104 min. | R
Nadine Franklin (Hailee Steinfeld) has issues. A 17-year-old high-school junior, she’s a social outcast with only one best friend, Krista (Haley Lu Richardson), and that friendship is jeopardized when Krista hooks up with Nadine’s brother. She perpetually clashes with her widowed, high-strung mother (Kyra Sedgwick). She lusts after a hot guy who doesn’t know she exists. She binge-drinks. She tells her disaffected history teacher (Woody Harrelson) that she’s contemplating suicide.
Yep, she has issues. All of them.
The Edge of Seventeen has its own issues, but also has so much going for it. Director-screenwriter Kelly Fremon Craig plays with familiar high school movie dynamics in creative ways, and adds to the welcome surge of female coming-of-age stories. But often the film feels like it’s trying to be every kind of high school movie at the same time. It’s a comedy that gets surprisingly serious, and a drama that makes jokes at odd moments.
It’s better at the comedy, even when that means turning Nadine into that movie trope of a smart, tart-tongued, dark-humored, usually unpopular girl. Much of the best material involves her friendship with Erwin (Hayden Szeto), whose awkward attempts to express his crush on her often blow up in his face. Szeto and Steinfeld have a wonderfully offbeat chemistry, and it’s undeniably satisfying seeing an Asian-American man as a romantic lead.
Harrelson also does uniquely appealing things with the “understanding teacher” stock character. He convincingly combines a half-assed approach to his job with the basic decency to help the student who needs a sympathetic ear.
There’s a distinct pleasure in watching Hailee Steinfeld grow as an actor. Her potential was clear, given her Oscar-nominated breakout role in True Grit, but throughout The Edge of Seventeen she expands her range. She’s funny here, biting off Nadine’s bitter dialogue with real flair. She demonstrates a lovely subtlety during a party scene where Krista mingles with the more popular girls. There’s a flicker of a smile as she feels happy for her best friend, before realizing how alone that leaves her.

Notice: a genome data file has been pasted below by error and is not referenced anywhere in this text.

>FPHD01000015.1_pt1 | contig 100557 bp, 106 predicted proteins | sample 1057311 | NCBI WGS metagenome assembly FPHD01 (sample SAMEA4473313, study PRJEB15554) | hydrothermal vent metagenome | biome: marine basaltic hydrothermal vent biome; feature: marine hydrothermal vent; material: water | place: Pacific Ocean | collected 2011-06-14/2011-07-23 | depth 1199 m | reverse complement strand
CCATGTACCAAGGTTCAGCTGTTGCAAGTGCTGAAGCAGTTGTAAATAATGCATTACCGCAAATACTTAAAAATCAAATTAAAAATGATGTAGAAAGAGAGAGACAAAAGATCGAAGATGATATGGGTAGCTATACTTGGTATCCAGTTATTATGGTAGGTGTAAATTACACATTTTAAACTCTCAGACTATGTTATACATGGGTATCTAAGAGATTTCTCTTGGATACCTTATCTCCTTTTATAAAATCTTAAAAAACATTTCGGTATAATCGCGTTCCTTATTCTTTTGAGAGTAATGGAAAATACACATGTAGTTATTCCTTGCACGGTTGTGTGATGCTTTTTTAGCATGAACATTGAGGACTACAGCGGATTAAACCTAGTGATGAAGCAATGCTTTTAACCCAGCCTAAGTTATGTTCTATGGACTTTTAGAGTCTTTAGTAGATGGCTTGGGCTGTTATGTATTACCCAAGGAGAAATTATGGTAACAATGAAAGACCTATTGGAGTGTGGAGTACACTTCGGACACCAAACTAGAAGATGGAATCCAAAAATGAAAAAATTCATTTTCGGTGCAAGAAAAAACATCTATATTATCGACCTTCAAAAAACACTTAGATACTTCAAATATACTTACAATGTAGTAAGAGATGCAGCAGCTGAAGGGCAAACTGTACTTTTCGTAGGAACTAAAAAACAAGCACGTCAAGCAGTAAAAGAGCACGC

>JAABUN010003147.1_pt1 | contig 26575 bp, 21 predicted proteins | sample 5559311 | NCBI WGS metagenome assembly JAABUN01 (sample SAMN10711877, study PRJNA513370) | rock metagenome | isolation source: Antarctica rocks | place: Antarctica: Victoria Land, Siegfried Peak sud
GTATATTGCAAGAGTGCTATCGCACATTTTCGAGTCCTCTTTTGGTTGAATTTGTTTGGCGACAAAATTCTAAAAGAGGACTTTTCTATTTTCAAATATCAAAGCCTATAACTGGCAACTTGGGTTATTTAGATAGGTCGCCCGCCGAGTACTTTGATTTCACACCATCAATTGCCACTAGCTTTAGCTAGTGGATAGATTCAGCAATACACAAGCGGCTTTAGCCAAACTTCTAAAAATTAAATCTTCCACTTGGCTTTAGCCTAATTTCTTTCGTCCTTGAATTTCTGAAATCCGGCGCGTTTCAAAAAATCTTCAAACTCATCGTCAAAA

While those swings of emotion are the teen world in which The Edge of Seventeen lives, it’s hard for a movie to similarly shift in tone. As goofy and fun as the satirical vibe is, Craig also tries to navigate more precarious territory: the death of Nadine’s father and its impact on the family; a dream date that tips toward sexual assault; a heartbreaking bit where Nadine realizes she has nobody to sit with at lunch. All the volatility in Nadine’s world makes it hard to know how to feel about her. Is she genuinely messed-up or over-dramatizing?
The film seems to be on the verge of giving an unexpected focal point in Nadine’s contentious relationship with her brother. It takes too long for Darian to become a character outside of Nadine’s angry point of view. That’s somewhat the point, but also relegates to an afterthought an angle rich with potential: how family ties can make it impossible to lean on your most reliable allies. The attempt to cover too much ground robs The Edge of Seventeen of its chance to cover unique ground.